Confederate General Forestt briefly described one of the basic principles of war. "Get there firstest with the mostest." This summarizes the first day at Gettysburg. Ewell and Hill arrived with four of the ANV's nine divisions, roughly 45% of Lee's infantry. A fifth division arrived late in the day, but was held in reserve by Lee. The Union could not hold with two of their seven corps, about 29% of the slightly more numerous northern infantry.
Based on Map 5, Coddington, The Gettysburg Campaign
The Union fought well for most of the day. General Buford with dismounted cavalry delayed Hill long enough for the Union First and Eleventh Corps to come up. The Union First Corps was one of their best, and stood well for a time. The Eleventh was not one of the Union's best. Their collapse led to a general and costly Union retreat through the town. Granted, being outnumbered and flanked, the retreat was likely regardless of the quality of the Eleventh. Union reserves on Cemetery hill served to break the retreat.
In general over the three day battle, US used terrain well, fought on the defensive, while the CS forces tried but generally failed to turn the Yankee's flank. On the afternoon of July 1, Early did turn the XI Corps flank. There was a band of trees running along Rock Creek. Early was able to get Hays' and Avery's brigades in the XI Corps right and rear. This forced the XI Corps to break. This uncovered the I Corps right, thus the I Corps had to follow.
The Union battle line is comparatively spread out. Two army corps are covering a battle line close in length to the July 3 Big Round Top to Spanglers Spring fish hook line. On July 3, six corps held a line roughly as long but with far stronger terrain. The closer one packs the line together, the stronger the line, but the easier it is for an opponent to reach the flank.
During the morning fighting on July 1, the I Corps treated Heth roughly. Note the ridges and streams are running north-south in the fields north of Gettysburg. Thus, a battle line facing east or west can use the terrain well. Hill, approaching across the ridges, had a difficult fight. Ewell's approach from the north was 'with the grain' of the terrain. The XI Corps could not use the ground as effectively as the I Corps. While the XI Corps was not highly regarded after being routed twice, both here and at Chambersburg they were outnumbered and flanked. I would question their courage an honor less than their scouting and skirmishing doctrines. They were twice victim of Southern flanking movements.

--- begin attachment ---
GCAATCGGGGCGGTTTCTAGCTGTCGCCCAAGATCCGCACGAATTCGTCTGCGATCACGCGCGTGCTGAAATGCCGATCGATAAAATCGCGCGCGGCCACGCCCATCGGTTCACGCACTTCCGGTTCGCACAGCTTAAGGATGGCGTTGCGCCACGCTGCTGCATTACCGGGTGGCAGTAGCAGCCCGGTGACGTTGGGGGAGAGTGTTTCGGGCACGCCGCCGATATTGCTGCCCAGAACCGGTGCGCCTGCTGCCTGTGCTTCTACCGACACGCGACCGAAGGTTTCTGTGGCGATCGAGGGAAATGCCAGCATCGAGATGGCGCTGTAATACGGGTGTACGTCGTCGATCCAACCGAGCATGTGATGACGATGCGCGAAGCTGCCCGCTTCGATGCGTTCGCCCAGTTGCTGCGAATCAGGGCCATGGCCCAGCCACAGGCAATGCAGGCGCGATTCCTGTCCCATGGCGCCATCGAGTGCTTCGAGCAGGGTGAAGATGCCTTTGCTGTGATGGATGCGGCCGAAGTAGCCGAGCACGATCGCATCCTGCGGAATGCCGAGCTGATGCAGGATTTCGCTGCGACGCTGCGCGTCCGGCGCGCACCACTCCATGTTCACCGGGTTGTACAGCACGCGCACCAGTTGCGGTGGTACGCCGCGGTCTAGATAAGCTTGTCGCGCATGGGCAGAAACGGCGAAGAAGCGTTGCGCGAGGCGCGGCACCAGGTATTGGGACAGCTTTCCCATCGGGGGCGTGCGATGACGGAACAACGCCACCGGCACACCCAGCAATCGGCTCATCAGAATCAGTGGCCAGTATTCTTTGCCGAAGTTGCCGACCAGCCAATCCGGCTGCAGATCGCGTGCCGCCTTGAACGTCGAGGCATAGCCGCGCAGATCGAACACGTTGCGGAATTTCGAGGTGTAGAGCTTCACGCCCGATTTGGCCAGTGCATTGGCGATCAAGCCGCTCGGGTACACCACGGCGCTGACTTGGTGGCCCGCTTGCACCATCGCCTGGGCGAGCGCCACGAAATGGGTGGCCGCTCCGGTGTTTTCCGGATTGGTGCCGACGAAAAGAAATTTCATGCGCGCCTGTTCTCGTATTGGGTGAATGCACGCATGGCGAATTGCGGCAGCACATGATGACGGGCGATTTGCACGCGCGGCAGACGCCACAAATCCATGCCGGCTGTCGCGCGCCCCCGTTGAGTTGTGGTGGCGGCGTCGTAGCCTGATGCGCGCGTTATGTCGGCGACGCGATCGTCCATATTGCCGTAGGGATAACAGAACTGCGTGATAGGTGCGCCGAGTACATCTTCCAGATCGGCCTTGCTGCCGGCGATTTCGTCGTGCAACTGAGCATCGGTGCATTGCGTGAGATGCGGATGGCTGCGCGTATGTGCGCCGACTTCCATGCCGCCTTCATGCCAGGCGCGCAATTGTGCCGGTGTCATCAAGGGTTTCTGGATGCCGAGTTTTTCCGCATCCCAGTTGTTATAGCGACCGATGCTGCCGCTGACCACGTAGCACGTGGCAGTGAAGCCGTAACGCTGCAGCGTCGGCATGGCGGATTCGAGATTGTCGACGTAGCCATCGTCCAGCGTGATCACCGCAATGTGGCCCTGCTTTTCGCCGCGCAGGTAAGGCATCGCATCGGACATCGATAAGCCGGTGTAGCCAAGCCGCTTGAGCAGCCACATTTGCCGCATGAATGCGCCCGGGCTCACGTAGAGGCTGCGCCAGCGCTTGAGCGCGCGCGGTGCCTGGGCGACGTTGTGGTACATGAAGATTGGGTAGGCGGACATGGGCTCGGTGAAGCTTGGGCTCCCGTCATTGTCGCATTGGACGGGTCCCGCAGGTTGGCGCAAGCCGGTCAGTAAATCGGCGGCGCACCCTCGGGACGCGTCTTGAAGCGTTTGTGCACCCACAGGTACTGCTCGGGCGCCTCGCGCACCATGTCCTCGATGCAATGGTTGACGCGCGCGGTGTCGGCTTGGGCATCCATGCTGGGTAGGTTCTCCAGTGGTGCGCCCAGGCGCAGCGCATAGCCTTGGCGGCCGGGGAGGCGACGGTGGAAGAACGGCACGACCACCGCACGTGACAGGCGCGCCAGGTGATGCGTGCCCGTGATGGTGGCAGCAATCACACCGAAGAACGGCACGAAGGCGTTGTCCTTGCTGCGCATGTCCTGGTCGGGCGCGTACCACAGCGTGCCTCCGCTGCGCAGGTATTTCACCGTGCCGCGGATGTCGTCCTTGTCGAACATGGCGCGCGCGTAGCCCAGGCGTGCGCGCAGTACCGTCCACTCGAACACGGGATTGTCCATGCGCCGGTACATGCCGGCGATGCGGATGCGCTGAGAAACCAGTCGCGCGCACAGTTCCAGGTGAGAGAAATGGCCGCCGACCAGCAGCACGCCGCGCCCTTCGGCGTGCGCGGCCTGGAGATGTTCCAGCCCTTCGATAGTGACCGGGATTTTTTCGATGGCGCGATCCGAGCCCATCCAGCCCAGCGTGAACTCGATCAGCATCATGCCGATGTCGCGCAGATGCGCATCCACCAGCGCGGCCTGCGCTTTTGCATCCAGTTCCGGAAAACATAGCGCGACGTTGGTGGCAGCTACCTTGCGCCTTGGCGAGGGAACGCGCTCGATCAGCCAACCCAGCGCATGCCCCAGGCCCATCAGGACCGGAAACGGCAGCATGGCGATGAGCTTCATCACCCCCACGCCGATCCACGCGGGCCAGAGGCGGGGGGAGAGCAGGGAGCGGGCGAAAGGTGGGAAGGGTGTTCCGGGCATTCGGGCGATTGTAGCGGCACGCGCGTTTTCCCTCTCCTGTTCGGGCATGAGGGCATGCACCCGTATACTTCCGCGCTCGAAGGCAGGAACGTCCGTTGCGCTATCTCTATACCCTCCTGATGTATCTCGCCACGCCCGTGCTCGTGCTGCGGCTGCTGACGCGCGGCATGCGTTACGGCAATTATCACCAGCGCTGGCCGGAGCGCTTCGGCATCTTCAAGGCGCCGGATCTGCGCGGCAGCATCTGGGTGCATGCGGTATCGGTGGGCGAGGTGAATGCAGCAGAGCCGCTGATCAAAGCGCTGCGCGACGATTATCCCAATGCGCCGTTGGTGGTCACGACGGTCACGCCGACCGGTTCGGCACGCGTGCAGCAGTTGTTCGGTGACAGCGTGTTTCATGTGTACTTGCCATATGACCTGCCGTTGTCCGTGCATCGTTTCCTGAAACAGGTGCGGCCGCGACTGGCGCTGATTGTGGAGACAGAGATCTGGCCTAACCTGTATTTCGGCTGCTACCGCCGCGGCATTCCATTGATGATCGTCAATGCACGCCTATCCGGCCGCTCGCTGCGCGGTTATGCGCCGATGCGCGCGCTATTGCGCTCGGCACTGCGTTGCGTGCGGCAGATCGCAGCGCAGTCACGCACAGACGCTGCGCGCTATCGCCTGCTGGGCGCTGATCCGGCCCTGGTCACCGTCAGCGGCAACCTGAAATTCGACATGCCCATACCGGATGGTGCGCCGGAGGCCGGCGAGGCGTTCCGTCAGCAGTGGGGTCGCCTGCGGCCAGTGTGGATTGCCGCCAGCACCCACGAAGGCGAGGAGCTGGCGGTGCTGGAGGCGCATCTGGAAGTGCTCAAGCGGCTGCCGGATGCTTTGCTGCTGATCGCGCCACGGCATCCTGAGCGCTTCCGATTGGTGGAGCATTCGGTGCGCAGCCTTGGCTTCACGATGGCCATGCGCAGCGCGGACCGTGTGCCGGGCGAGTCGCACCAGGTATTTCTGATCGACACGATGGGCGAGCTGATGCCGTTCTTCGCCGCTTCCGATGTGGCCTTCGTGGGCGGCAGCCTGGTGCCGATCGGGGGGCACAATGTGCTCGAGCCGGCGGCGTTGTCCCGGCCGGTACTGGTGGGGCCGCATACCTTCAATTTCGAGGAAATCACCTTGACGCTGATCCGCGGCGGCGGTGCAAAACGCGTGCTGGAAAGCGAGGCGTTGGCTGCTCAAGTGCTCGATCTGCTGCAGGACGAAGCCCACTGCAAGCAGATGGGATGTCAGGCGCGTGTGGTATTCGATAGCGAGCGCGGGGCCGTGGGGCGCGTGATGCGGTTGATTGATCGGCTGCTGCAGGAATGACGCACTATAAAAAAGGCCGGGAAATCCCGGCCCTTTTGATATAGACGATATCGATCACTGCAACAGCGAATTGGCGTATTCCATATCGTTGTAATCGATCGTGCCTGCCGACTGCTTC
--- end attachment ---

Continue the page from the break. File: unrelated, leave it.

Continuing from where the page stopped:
It is alleged that if Stonewall had been present, he would have pressed the attack late on July 1, and driven the Union off the Cemetery and Culp's hills. It is possible that if Stuart had been screening and scouting, Lee would have concentrated sooner. Instead of a meeting encounter resulting in tactical victory, would Lee have had a chance to thoroughly crush one of Meade's wings?
As is, neither happened. Meade kept his three wings in supporting distance of one another, anticipating a meeting engagement by one wing or another. He pushed for more rapid marches than was the Army of the Potomac's norm. By the morning of July 2, six of the seven Union corps were at Gettysburg.
Lee's July 1 orders to Ewell and Hill were somewhat ambiguous. They were encouraged to attack, but were not to bring on a general engagement. How could one hope to seriously hurt two corps of infantry without bringing on a general engagement? The South clearly achieved a tactical victory. However, a general engagement resulted.
While the South was maneuvering against the northern army, the North was maneuvering to allow concentration on high ground. There is no doubt the North was defeated on July 1. They suffered a tactical loss. On the other hand, they achieved their strategic objective. They had protected the high ground. They were concentrated by the morning of July 2, and yielded Lee the initiative. One might contend the battle had already been won. The stronger army held the stronger position. The North would have to make a serious error to allow the South to win. General Sickles' movement forward out of his "hole" was just such an error. The Rebels were not quite able to take advantage of the error.
On the morning of July 2, Longstreet examined the Union position, and tried to persuade Lee to leave the field. Longstreet recommended circling well around the Union south flank. This would threaten Washington, forcing the Union to leave the high ground. By Longstreet's account, Lee was committed to defeating those people where they were. "No; they are there in position, and I am going to whip them, or they are going to whip me."
With the Grain
From the Peace Memorial, down
the length of the Union positions.
Rodes' Confederate division advance from the Peace
Memorial's position down this field.
From the RR Cut, towards the
Hill's approaching Confederates
The bridge is modern.
The cut illustrates the height of a typical Gettysburg ridge,
enough to hide an infantry formation and provide cover,
but does not block movement.
The Chambersburg Pike and next ridge
are visible in the background.
The rail road cut changed hand several times during the fighting. After the Confederates took it the first time, it was used to provide cover in firing towards the Chambersburg Pike. However, the Union flanked the position, and were able to fire up the length of the cut. This caused many casualties and forced a Confederate surrender. Later in the day, the Confederates regained the position, and the entire field.
The row of trees blocks where most of the XI made their stand.
The trees to the right run along Oak Ridge, and block view of the I Corps field.
The Peace Memorial is off to the right of this picture,
on the I Corps field.
Ewell's Corps attack from this angle, and from the left.
This is a wide pan view, four pictures spliced together.
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